Weird Stuff About the Ocean


Whale Eye / Credit: Roxanna Bikadoroff

Weird Stuff About the Ocean will be a random post, on the rare occasion that I have a wifi signal and there is nothing to repair aboard Flying Fish.

Today’s post even has a connection to the Holidays. From Nell Greenfieldboyce at NPR comes the story of a giant blue whale eyeball being gifted to the Animal Eyeball Lab at the University of Wisconsin Madison.

The eye, floating in a jar of preservative for 30 years, was part of a private collection that needed a new home. The Animal Eyeball Lab had some 50,000 specimens in their collection but nothing like this.

A beleaguered Postal Service carrier this week delivered a soggy white box wrapped in duct tape to the University. When the staff opened the package at the lab and beheld the dripping gray mass one scientist said, “It’s the best Christmas ever!”

NPR’s report is embedded here:

Piracy: Then and Now

portobelo boats2sm

The public wharf at Portobelo, Panamá with two local boats, Benedicion por Dios (Blessed by God) and Pirates

In an outdoor bar on the historic waterfront of Portobelo, Panamá I watch as a sailor shuffles out of his dinghy and slumps into a seat at a table next to mine. A waiter is quick to bring him a steaming mug of coffee. As the sailor shovels his seventh spoonful of sugar into the cup I ask, “Tough passage?”

“You could say that,” he says, in a thick eastern European accent.

“A few weeks ago I was boarded by 20 guys in three go-fast boats 35 miles offshore between the Nicaraguan coast and the island of Providencia. They ransacked my sailboat, in the middle of the day, taking everything of value—money, computers, electronics. They wanted drugs, which of course I didn’t have. I’m just a guy from Poland sailing my boat in the Caribbean.”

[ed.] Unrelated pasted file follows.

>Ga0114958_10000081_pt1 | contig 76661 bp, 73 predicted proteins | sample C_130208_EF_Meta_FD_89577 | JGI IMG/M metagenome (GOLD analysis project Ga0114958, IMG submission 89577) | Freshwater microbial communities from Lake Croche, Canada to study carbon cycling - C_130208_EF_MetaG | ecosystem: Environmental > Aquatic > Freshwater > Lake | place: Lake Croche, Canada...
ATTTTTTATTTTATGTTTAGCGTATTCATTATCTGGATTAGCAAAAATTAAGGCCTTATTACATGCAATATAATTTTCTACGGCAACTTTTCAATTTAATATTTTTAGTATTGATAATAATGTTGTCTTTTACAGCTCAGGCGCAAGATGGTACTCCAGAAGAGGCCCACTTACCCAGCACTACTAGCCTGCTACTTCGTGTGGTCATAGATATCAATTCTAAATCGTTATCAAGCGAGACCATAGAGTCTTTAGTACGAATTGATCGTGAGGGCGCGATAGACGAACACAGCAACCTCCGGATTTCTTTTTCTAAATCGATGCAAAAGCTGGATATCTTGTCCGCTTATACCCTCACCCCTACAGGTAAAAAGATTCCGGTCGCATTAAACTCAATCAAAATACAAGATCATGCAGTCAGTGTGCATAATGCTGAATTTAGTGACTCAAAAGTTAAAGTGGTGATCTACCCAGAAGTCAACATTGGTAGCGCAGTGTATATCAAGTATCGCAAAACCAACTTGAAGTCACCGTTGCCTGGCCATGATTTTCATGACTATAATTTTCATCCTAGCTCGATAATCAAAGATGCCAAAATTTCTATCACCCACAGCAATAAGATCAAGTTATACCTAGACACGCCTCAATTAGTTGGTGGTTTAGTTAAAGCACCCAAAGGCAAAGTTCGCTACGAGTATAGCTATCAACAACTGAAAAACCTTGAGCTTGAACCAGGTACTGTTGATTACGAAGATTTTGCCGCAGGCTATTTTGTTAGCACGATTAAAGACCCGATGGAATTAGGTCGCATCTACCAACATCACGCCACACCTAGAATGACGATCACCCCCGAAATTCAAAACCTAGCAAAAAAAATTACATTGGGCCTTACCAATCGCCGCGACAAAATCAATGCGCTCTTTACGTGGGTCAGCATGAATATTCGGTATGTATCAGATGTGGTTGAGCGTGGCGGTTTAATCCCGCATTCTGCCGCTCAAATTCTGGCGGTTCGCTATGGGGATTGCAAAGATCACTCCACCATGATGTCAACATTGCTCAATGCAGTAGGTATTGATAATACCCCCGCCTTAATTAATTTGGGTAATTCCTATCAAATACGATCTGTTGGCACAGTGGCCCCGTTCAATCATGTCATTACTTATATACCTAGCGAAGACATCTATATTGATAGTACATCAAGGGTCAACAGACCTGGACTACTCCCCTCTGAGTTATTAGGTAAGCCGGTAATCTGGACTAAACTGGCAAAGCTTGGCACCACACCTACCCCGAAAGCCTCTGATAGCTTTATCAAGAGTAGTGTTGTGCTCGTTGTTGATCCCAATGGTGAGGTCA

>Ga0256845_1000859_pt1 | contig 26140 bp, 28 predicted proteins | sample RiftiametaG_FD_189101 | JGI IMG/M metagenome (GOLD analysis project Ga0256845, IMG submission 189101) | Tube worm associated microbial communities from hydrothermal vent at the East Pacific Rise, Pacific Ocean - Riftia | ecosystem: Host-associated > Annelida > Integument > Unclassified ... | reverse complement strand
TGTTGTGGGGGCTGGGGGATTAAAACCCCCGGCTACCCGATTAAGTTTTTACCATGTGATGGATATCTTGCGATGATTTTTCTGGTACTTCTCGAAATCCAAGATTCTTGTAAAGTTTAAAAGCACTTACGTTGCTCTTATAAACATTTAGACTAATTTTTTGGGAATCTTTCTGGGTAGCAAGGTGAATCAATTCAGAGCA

He is Jarek Glistak, a singlehanded sailor aboard the 44-foot sloop Draga (Darling).

After a terrifying hour looting the boat the pirates gave him back a laptop and portable GPS so that he could navigate to land. He reported the incident to Colombian officials upon his arrival in Providencia.

Sailors’ stories are sometimes just that—tall tales. But there is an organization called The Caribbean Safety and Security Net (CSSN) that monitors incidents such as these and their reports confirmed the details of this event happening in the disputed waters off the Honduras/Nicaragua border about six weeks ago. In fact, CSSN reports that there were four other incidents of piracy this year alone in this remote area of the Caribbean.

Jarek has finally made his way to Portobelo as he tries to reorganize his life. He said he is “scarred” from the attack but thankful that he was left with his Darling, and his life.

Portobelo has a rich history of piracy that dates back to the 1500s when this port was the transshipment center for the gold, silver, and precious jewels looted by the Spaniards from the New World.

Sir Francis Drake was considered one of the most ruthless privateers to prey upon the treasure galleons in Portobelo’s harbor. He was slave trader who went on to be a famed circumnavigator and knighted by Queen Elizabeth I. To the Spaniards he was simply a cold-blooded pirate known as “The Dragon.”